Wagner could have stayed close to home with schol­ar­ship of­fers that in­cluded Illi­nois, Pur­due and In­di­ana, but said he wanted to play in the SEC after vis­it­ing Arkansas.

“You go to Big Ten schools and you get the treat­ment, but there’s a dif­fer­ent men­tal­ity down here in the South and that re­ally caught my at­ten­tion,” he said. “It’s a lot more ag­gres­sive down here.

“The at­ti­tude is, ‘We’re here to get stuff done.’ Play­ing in the SEC is big. You can’t go wrong do­ing that.”

Wagner also wanted to play for Ra­zor­backs Coach Bret Bielema, who led Wis­con­sin to three con­sec­u­tive Big Ten cham­pi­onships be­fore be­ing hired at Arkansas on Dec. 4, 2012.

“I was a big fan of what Coach Bielema did at Wis­con­sin,” Wagner said. “When I vis­ited here, I was just dumb­founded go­ing, ‘I’m ac­tu­ally sit­ting in Bret Bielema’s of­fice and he’s say­ing he wants me to come play for him.’ It was just an awe­some feel­ing.”

Wagner prac­ticed at guard and tackle on both sides of the line, but fin­ished the spring at third-team right tackle.

“I was re­ally happy with Dal­ton’s spring,” An­der­son said. “He was phys­i­cal. When he gets his hands on you, he’s go­ing to maul you. That’s ob­vi­ously a great place to start.

“You’d rather start there than with a guy who’s maybe light­ning quick, but a lit­tle soft and you have to try to harden him up. You’d rather teach a guy block­ing an­gles as op­posed to teach­ing a guy how to be tough. You don’t have to teach that to Dal­ton.”

Wagner’s high­light tape for col­lege coaches started with a play from his ju­nior sea­son when Rich­mond-Bur­ton played North Boone.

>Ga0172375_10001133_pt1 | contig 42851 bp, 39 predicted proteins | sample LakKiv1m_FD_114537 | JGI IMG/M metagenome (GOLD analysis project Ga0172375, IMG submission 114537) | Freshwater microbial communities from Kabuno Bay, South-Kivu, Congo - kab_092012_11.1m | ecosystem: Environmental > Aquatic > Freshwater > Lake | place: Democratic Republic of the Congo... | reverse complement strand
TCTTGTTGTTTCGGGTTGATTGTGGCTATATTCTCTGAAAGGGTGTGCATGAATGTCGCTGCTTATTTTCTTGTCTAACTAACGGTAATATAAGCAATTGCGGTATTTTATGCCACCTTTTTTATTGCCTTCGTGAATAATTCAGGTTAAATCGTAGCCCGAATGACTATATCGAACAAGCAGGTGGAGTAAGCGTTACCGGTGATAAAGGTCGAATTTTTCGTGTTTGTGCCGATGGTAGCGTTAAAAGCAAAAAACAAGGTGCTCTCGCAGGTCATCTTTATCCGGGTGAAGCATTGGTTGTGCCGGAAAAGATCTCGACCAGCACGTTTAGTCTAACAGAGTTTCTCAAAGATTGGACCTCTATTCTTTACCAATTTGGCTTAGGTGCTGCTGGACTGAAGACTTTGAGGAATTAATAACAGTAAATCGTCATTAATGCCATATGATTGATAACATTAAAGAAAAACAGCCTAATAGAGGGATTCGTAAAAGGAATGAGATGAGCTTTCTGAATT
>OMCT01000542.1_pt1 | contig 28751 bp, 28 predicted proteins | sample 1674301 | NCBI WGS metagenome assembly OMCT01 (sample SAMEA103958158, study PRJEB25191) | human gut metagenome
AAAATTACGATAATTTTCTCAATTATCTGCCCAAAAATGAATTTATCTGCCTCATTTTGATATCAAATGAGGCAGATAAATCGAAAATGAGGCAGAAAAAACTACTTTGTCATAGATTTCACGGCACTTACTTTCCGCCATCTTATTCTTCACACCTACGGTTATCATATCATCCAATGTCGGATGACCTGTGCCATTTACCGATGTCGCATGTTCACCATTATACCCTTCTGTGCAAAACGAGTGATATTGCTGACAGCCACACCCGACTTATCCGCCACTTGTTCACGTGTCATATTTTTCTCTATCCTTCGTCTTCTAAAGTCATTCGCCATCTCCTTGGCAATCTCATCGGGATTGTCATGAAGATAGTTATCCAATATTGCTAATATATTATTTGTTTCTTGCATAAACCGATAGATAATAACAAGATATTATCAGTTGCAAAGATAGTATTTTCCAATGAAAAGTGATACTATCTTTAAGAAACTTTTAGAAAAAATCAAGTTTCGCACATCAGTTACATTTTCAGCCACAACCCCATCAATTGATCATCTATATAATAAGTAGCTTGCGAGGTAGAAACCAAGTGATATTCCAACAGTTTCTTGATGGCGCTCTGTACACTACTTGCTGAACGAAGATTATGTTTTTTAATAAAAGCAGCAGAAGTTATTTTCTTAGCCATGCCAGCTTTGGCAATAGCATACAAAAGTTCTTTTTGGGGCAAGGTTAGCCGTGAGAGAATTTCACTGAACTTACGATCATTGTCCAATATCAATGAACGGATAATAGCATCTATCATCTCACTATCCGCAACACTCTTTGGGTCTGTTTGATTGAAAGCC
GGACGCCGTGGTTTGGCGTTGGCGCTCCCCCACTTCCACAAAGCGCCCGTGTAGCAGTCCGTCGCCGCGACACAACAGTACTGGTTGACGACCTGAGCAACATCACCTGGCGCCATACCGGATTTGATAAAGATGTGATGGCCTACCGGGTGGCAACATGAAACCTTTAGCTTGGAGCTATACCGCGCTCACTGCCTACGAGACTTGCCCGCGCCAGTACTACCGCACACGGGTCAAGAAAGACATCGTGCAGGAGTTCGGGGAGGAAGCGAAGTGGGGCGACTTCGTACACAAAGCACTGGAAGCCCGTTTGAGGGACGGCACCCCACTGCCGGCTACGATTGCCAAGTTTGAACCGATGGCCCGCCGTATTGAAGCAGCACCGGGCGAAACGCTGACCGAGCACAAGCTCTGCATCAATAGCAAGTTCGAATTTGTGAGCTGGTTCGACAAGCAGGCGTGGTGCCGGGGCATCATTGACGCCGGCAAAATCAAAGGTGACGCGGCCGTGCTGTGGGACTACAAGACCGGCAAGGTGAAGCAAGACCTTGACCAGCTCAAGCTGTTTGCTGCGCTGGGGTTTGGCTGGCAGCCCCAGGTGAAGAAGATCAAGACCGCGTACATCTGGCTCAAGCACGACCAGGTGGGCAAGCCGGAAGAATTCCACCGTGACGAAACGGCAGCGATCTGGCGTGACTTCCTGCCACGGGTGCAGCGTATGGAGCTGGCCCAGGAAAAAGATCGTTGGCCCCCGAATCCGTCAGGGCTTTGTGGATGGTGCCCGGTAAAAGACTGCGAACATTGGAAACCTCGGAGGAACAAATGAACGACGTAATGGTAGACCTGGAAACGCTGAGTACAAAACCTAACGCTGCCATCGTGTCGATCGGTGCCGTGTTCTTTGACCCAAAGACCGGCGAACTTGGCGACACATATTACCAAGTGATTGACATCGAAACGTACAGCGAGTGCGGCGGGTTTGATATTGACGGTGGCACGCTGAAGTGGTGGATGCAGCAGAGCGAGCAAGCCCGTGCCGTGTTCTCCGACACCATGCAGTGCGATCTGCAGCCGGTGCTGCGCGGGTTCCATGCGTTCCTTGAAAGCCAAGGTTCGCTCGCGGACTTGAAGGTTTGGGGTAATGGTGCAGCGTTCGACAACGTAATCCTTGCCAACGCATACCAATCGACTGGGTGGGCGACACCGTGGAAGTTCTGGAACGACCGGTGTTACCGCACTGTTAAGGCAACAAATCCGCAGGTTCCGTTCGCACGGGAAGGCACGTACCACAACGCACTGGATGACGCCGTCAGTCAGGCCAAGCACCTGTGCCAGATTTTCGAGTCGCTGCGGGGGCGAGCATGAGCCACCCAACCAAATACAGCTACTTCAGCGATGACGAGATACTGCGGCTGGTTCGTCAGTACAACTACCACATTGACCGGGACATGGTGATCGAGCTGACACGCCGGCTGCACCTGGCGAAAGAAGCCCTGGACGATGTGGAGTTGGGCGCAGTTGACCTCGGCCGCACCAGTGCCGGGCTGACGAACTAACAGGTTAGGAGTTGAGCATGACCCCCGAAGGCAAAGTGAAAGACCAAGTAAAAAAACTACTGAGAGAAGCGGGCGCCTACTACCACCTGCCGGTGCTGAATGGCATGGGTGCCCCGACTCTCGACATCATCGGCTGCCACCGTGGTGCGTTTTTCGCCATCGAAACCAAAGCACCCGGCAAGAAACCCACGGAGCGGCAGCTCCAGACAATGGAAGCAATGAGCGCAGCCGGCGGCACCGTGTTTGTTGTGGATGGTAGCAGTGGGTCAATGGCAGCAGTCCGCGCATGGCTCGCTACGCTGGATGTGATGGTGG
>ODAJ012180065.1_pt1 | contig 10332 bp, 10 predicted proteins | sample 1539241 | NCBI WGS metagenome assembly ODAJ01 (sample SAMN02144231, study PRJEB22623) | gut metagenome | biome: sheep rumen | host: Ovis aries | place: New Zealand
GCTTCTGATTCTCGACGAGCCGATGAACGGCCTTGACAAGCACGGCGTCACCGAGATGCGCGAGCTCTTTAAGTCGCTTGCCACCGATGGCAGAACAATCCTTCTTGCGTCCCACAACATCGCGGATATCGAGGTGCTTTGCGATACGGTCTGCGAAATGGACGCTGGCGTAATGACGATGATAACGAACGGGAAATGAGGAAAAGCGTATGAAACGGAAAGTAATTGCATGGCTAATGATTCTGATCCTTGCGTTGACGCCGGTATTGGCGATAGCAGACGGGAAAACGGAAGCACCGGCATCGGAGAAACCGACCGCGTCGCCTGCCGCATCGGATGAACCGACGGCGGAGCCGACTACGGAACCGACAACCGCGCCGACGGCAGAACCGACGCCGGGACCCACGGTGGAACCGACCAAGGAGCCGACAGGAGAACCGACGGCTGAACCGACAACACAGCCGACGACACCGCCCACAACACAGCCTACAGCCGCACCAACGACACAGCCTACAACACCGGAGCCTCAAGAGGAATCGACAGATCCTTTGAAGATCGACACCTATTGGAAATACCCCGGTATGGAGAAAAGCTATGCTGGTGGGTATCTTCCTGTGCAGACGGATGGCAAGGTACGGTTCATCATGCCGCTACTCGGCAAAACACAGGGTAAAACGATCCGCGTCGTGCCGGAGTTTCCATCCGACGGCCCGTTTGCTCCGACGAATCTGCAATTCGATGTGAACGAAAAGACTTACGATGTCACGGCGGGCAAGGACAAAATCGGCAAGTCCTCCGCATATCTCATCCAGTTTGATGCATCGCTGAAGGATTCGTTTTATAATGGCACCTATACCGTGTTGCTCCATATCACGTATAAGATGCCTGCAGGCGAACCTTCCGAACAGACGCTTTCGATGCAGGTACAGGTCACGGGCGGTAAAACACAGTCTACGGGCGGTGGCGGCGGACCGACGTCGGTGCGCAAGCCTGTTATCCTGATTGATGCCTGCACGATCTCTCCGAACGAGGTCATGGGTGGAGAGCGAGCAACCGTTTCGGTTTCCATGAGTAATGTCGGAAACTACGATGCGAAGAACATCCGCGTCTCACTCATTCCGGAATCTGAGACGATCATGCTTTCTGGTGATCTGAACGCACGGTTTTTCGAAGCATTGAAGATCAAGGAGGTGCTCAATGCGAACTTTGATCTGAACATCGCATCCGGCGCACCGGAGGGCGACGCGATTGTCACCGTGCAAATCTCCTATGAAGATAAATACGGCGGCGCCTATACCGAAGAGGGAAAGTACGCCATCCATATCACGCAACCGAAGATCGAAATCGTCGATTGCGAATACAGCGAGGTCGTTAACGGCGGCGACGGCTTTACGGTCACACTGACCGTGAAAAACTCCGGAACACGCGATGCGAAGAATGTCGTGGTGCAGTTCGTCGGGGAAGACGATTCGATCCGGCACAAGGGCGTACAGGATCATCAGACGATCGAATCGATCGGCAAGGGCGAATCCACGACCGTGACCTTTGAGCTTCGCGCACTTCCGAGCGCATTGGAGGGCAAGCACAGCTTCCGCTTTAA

“They put in this de­fen­sive line­man to go against Dal­ton that was about 6-1, 190 pounds,” El­der said. “Pretty ath­letic kid. They thought he could beat Dal­ton with speed.”

Wagner stud­ied his op­po­nents, but said he doesn’t re­mem­ber the de­fen­sive line­man’s name.

“I’d never heard of him,” Wagner said. “The mo­ment I took my inside step, he slowly came out of his stance, and I just kind of took him for a ride.

“I blocked him for 15 yards and de­posited him. I don’t think I hurt him. He was prob­a­bly a lit­tle up­set. They didn’t put him in any­more after that.”

El­der said Wagner should be a great match for the Ra­zor­backs’ phys­i­cal style on offense.

“Dal­ton loves ev­ery­thing about be­ing a line­man,” El­der said. “He likes a 4-yard gain as much as he likes a 40-yard gain, be­cause he knows they both help you get where you want to go. I think that’s part of what at­tracted him to Arkansas.”

Ra­zor­backs se­nior cen­ter Frank Rag­now said he has been im­pressed by Wagner’s work ethic.

“You can tell he loves foot­ball,” Rag­now said. “You don’t have to worry about him putting in the hard work.

“He al­ways plays 100 miles per hour. You even might have to slow him down to get him play a lit­tle more un­der con­trol, but he’s go­ing to be spe­cial be­cause he has that want-to.”

Wagner, who got some sec­ond-team work at tackle in last Satur­day’s scrim­mage, said he was glad to work at all four guard and tackle spots in the spring.

“Coach An­der­son wants to put the next best guy in, re­gard­less of po­si­tion,” Wagner said. “You might be go­ing in at guard or at tackle, so you need to know all the po­si­tions.

“In the spring I think he just wanted to see if I could fit in at guard, and I ac­tu­ally rather en­joyed it. At guard you’ve got two big dudes next to you and you can be more dom­i­nant in the run game.

“The pulling is awe­some at guard, too. I just need to make sure I hit the right guy.”

NWA Demo­crat-Gazette file photo

Arkansas fresh­man of­fen­sive line­man Dal­ton Wagner was rated as the top of­fen­sive tackle in Illi­nois by “He’s a mon­ster of a man and he’s got re­ally good feet,” Ra­zor­backs as­sis­tant Kurt An­der­son said.

NWA Demo­crat-Gazette file photo

Arkansas of­fen­sive tackle Dal­ton Wagner said his de­ci­sion to en­roll early was among the top three de­ci­sions of his life.